AS we all embrace this brave new digital world, have you ever been curious about just how much that single click of your computer’s mouse represents in terms of measuring one’s carbon footprint?
It is estimated that, every minute of every day, a mind-boggling total of 48 hours’ worth of new video content is uploaded onto YouTube. That’s not all: 700,000 Facebook users share content, Google receives over two million search queries and 200 million emails are sent.
Then there’s the billions of tweets and online columns (like this one).
But what does it all mean in terms of you and me?
Well, it’s said that a single search query online can produce between a few tenths of a gram to a few grams of CO2 emissions. That’s according Microsoft’s tech whizzkid, Peter Ferry, also the new boy on the board of ScotlandIS, the trade body for the Scots information and communication technologies industry.
We’ve all zoomed past office buildings on the bus at night and seen through the windows racks of computer screens winking back at us. In monetary terms, leaving a PC on overnight, and over the weekend, can cost around £60 a year.
Just think of the bills being run up by those big organisations with hundreds, even thousands, of machines being left on overnight. Literally thousands of £££s could be saved were ‘sleep mode’ chosen instead and a much lower power state applied.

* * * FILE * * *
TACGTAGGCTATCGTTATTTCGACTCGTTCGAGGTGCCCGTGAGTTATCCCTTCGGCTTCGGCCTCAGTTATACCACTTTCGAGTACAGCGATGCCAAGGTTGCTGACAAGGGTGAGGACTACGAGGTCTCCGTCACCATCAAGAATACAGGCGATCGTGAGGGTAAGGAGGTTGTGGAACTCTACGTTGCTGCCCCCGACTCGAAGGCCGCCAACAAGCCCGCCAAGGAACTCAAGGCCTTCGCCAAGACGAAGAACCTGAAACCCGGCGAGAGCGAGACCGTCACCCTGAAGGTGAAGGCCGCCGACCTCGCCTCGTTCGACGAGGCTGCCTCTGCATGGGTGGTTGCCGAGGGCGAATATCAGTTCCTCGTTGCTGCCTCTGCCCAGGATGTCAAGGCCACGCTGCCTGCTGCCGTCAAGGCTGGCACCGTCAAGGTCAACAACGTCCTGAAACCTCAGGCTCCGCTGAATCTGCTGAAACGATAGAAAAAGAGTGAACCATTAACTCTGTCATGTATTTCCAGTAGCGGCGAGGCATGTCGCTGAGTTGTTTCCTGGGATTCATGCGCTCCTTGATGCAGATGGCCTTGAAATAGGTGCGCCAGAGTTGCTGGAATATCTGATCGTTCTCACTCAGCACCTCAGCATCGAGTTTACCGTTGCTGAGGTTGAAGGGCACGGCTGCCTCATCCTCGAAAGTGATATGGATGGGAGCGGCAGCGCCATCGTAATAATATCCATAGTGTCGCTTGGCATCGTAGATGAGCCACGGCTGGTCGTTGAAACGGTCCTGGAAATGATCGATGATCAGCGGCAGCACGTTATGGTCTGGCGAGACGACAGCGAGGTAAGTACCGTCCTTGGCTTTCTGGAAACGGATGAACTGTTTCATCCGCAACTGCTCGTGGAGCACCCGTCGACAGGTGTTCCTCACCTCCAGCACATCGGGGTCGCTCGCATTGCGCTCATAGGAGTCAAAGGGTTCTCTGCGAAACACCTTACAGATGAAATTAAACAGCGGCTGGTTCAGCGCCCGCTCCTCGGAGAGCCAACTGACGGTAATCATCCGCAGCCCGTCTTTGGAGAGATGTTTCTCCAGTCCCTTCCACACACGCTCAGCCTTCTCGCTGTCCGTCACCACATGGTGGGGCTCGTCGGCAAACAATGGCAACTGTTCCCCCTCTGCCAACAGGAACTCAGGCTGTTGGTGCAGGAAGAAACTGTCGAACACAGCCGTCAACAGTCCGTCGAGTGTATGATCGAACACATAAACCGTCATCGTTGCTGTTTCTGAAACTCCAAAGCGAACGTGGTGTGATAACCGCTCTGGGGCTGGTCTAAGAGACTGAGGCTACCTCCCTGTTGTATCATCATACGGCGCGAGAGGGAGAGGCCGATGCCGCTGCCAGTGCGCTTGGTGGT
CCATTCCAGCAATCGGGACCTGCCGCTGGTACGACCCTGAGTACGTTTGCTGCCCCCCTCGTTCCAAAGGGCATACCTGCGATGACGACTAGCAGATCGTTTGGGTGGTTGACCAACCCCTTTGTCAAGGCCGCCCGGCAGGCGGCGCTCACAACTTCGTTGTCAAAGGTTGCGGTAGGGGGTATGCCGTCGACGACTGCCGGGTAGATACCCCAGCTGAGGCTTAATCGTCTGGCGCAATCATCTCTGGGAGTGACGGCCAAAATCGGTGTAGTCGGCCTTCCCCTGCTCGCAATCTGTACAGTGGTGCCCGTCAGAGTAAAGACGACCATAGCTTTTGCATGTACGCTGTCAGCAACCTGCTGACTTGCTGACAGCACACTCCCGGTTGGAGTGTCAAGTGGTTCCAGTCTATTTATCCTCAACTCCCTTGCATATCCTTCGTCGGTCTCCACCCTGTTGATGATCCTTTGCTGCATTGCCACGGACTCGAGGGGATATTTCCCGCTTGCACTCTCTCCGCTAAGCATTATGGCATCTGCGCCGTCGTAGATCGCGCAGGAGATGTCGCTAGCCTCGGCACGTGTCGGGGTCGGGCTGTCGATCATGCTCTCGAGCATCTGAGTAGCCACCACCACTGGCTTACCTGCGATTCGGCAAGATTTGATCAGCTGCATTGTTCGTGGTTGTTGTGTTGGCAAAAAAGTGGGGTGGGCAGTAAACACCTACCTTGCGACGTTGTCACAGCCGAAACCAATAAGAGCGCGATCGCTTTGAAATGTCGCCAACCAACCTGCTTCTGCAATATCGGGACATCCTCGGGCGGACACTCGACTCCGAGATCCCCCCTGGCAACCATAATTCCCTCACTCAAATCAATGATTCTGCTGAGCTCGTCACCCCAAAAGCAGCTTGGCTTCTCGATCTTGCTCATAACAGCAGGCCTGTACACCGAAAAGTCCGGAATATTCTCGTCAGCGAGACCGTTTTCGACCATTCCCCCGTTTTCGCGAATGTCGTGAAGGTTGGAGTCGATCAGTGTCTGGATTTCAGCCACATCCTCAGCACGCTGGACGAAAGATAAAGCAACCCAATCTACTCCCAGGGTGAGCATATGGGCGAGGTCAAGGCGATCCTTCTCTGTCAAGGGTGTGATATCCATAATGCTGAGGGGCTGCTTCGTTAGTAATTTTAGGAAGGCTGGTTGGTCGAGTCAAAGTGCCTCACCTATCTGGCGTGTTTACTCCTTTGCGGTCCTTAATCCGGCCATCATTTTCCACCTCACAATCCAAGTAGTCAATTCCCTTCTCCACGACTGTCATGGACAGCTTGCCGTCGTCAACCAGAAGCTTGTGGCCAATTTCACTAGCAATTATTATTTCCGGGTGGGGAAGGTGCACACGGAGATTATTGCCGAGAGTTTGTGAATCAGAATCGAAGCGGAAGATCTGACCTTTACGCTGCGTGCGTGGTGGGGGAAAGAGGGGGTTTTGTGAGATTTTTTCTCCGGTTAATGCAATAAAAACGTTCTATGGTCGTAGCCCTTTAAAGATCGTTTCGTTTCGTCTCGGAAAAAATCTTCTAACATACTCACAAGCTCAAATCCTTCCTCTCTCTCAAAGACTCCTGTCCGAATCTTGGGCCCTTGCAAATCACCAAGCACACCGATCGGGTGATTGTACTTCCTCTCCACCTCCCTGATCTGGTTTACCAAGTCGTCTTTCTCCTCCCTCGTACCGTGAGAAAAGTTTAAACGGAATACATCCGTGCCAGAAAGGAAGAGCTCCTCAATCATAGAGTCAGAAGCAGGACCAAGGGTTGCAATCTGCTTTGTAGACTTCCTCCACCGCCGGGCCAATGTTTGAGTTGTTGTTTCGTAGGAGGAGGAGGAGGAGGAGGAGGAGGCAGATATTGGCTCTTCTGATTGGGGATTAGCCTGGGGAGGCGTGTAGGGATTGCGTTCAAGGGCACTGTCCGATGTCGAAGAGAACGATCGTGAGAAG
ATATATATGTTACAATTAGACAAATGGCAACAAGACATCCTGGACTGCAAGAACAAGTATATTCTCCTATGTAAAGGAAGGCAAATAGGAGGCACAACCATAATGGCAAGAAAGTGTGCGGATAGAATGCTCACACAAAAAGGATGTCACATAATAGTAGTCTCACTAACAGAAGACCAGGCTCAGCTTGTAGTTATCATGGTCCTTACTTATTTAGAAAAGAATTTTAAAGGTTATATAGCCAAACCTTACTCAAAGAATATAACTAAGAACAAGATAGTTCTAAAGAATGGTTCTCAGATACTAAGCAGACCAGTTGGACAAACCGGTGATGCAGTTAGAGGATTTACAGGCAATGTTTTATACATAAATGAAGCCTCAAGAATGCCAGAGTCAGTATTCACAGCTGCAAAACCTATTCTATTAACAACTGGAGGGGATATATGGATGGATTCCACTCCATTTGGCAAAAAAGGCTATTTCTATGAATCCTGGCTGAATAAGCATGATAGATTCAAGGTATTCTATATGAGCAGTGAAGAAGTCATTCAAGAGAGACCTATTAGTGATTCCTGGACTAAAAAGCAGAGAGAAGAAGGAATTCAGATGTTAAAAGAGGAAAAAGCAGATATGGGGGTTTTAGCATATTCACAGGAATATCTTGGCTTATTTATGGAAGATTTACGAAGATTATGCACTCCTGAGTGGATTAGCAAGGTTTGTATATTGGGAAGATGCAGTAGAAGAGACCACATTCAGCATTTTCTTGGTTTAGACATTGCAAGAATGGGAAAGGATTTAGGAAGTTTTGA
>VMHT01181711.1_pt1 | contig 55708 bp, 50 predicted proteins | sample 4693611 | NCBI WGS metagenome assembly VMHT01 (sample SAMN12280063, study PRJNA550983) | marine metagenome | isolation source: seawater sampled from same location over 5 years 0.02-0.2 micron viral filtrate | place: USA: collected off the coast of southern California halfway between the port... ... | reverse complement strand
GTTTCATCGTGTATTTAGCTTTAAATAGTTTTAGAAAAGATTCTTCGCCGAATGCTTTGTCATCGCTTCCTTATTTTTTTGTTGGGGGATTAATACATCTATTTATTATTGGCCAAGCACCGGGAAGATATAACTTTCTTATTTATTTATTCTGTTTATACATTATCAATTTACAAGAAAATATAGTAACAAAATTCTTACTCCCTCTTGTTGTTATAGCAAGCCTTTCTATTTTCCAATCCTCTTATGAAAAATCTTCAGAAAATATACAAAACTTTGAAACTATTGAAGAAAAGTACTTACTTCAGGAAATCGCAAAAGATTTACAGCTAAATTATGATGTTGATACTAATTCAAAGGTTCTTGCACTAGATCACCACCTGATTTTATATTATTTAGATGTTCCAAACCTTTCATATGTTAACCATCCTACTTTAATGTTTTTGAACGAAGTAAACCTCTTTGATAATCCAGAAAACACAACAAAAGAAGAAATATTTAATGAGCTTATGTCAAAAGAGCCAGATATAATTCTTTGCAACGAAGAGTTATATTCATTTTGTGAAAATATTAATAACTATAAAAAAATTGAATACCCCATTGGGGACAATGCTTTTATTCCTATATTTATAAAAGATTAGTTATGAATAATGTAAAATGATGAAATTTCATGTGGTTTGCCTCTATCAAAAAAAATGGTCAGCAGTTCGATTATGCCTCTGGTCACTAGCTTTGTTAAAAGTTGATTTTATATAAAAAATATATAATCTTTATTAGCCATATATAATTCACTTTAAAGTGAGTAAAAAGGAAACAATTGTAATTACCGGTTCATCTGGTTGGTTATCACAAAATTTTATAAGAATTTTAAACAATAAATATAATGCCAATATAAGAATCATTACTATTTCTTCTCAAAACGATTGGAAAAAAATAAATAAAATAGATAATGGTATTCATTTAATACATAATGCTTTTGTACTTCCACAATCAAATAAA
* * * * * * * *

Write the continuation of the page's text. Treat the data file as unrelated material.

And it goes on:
What’s clear is that we all cannot afford such mis-management of energy usage to go on. ICT products and services are responsible for up to one-tenth of the European Union’s total electricity consumption, plus around four per cent of the EU’s carbon emissions.
So concerned is the European Commission that it has brought together 27 of the planet’s leading tech companies and associations to measure their carbon footprint arising from the production, transport and sales of ICT goods, networks and services.
Neelie Kroes, EC vice-president for the digital agenda, maintains that a significant improvement in transparency, when it comes to total CO2 emissions, should empower all of us – citizens, public and private organisations – to make ‘greener’ choices when we use, or buy, digital technologies.
Now, the commission and relevant industries plan to consult with stakeholders and general industry on how best to further monitor and curb CO2 emissions by each and everyone of us.
In the meantime, Paul Wheelhouse, the Scottish Minister for Environment and Climate Change, recently told an Edinburgh Centre for Carbon Innovation gathering during Climate Week Scotland (in March), that there’s a new government strategy (A Low Carbon Scotland Behaviours Framework) trying to foster a transition to a low-carbon Scotland.
The minister ‘shone a light’ on positive efforts that already being taken to tackle climate change from all sectors of society, whilst Andrew Millson, head of environment and advisory services at Scottish Business in the Community, said business can play a crucial role.
Mart Stewart, senior events manager at EventScotland, reminded each and everyone of us why we need to tackle climate change – to preserve our natural heritage.
Think before you click, indeed.
Bill Magee is a freelance business technology writer, mainly for Scotland on Sunday newspaper.